Notary commissions in Minnesota last five years, expiring on January 31 of the fifth year. Renewals can be processed online or by mail from August 1 through January 31.

Are Online Notaries Legal in Minnesota?

Indeed, Senate File 893 was enacted and became effective on January 1, 2019. This move positioned Minnesota as the seventh state in the nation to embrace remote online notarizations. Under this new legislation, remote Notaries are empowered to execute notarial acts for individuals located anywhere, provided that the Notary is physically present within the state at the moment of notarization.

How to Become an Online Notary in Minnesota
How to Become an Online Notary in Minnesota

Why Should You think about Becoming An Online Notary In Minnesota

Becoming an Online Notary in Minnesota is a simple way to offer convenient services and secure services to clients from wherever you are. Online Notaries offer faster booking and easier document completion turnaround times! Save clients and yourself time by working from home. What are you waiting for?

How Do You Become An Online Notary In Minnesota?

“Guide to Becoming a Remote Online Notary in Minnesota
Starting from January 1, 2019, Minnesota has allowed Notaries to register for remote online notarizations (RONs). To become a remote Notary in the state of Minnesota, follow these steps:

  1. Maintain your current commission as a traditional Notary Public.
  2. Enter into an agreement with a RON technology provider.
  3. Complete the Remote Online Notarization Authorization form.
  4. Submit your application to the Minnesota Secretary of State via mail.
  5. Await an email notification from the Secretary of State authorizing you to perform remote online notarizations.

In This Guide: Minnesota RON Requirements | Understanding RON in Minnesota | Additional FAQs”

Minnesota Online Notary FAQ’s

Are Training or Exams Mandatory for Becoming a Remote Notary in Minnesota?

No, there is no mandatory training or examination requirement in Minnesota’s remote Notary registration process. However, if you feel the need for additional guidance, the Secretary of State offers training resources on its website. Additionally, your chosen RON provider will typically offer training on its platform.

What Technology and Supplies Are Necessary for Conducting Remote Online Notarizations?

Minnesota remote Notaries must possess a computer, webcam, microphone, and a secure internet connection. While the MN Secretary of State does not endorse specific RON providers, they do list options like BlueNotary as an end-to-end remote notarization solutions.

You will also need to obtain an electronic seal, an electronic journal, and a digital certificate containing your electronic signature. It’s crucial to ensure these components comply with your chosen RON provider’s system.  These are all provided free by BlueNotary.

Is a Surety Bond Required for Remote Notaries?

No, remote Notaries in Minnesota do not need a surety bond to conduct online notarizations.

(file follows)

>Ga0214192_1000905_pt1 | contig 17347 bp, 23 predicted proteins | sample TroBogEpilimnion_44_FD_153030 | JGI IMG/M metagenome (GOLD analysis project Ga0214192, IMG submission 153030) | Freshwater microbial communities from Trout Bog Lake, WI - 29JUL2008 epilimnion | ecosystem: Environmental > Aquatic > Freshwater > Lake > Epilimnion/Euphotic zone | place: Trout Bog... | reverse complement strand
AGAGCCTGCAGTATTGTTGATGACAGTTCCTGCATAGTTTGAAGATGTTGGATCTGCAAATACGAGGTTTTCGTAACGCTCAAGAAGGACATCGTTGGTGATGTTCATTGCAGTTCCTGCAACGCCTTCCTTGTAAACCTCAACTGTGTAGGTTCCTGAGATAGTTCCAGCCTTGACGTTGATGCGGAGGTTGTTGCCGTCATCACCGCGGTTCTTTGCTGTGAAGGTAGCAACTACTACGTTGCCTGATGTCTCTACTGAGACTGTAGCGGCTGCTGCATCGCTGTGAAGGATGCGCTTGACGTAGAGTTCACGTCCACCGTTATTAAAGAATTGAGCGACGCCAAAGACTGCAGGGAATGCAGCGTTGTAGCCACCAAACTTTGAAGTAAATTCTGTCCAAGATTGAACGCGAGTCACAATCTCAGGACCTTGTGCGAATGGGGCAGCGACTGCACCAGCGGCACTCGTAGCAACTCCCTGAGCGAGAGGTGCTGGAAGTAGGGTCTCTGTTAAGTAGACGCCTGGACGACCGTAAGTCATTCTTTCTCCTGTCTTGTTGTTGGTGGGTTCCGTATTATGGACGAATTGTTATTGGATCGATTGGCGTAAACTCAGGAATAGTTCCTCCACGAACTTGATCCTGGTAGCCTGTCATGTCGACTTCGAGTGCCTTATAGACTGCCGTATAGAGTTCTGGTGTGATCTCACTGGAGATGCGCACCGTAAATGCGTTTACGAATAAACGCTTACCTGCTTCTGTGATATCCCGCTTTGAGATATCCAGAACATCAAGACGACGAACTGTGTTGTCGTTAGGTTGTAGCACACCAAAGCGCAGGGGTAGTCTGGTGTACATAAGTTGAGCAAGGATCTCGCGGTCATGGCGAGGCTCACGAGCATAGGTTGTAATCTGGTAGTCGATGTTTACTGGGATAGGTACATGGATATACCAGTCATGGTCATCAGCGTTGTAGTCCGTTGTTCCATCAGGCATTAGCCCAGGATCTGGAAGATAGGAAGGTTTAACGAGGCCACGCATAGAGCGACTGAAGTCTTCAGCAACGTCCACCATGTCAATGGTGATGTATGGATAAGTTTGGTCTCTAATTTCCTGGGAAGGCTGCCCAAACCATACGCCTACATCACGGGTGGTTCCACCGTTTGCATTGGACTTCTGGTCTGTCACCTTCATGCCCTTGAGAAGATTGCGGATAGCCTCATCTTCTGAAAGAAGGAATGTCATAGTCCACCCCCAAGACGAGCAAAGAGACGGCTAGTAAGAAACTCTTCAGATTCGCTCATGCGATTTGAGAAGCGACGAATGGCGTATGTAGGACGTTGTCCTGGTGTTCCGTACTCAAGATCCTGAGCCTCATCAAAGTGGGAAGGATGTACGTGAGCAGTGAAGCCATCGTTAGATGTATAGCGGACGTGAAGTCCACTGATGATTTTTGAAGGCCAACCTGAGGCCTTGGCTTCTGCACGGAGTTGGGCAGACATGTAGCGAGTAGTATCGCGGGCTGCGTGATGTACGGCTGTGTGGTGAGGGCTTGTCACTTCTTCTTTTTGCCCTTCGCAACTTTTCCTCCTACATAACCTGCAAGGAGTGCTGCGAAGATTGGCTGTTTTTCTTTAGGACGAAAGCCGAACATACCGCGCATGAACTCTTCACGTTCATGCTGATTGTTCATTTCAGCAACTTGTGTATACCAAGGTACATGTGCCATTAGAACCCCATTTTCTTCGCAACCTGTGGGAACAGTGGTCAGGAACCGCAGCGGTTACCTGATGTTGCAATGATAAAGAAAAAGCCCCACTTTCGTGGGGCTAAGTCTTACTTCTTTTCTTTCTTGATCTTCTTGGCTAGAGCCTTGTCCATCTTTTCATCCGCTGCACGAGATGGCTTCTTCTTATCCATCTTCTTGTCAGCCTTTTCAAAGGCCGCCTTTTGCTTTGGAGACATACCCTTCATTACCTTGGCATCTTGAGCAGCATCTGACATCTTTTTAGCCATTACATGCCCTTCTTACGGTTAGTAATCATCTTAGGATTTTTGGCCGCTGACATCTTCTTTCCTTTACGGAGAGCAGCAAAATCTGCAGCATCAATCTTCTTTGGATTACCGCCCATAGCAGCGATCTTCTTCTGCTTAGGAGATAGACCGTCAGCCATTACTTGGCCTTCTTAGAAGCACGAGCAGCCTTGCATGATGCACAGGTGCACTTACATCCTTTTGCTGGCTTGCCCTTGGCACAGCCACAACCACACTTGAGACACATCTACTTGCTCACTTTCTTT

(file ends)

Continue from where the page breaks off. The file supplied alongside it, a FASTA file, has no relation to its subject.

Is Errors and Omissions (E&O) Insurance Mandatory in Minnesota?

While an errors and omissions (E&O) insurance policy is not mandatory, it is highly recommended. Mistakes can occur, and having an E&O policy can provide financial protection in such situations. These policies limit your financial liability in the event of errors or omissions on notarized documents.

What to Expect as a Notary?

As in other professions, the amount of work an online notary receives can vary widely. Generally the busiest time is tax season, when documents such as tax returns need to be signed and notarized. However, there is also a steady demand throughout the year from businesses and individuals in need of authentication services. There are many businesses that need consistent notarizations. Did we mention there are over 1.25 billion notarizations performed annually?

It is important to remember that when working as an online notary, you are responsible for adhering to the regulations set forth by the state. This includes making sure documents are properly notarized and witnessed. Always ensure documents contain all of the necessary information. The most successful online notaries spend some time doing their own client acquisition and sales funneling, especially those that are doing it online.

How do I Start Notarizing Online in Minnesota?

A great place to start is the BlueNotary Free Training Group. There you will find advice from other Minnesota notaries who’ve been through the process and can answer help answer your questions.

Becoming an online notary can be a great way to supplement your income and make a positive impact on the community. As an online notary, you get to decide which platform to use for finding clients.

BlueNotary is the best option for super simple onboarding and the independent notary looking to grow their own business. We even have training videos and a signing simulator to get you comfortable with the process.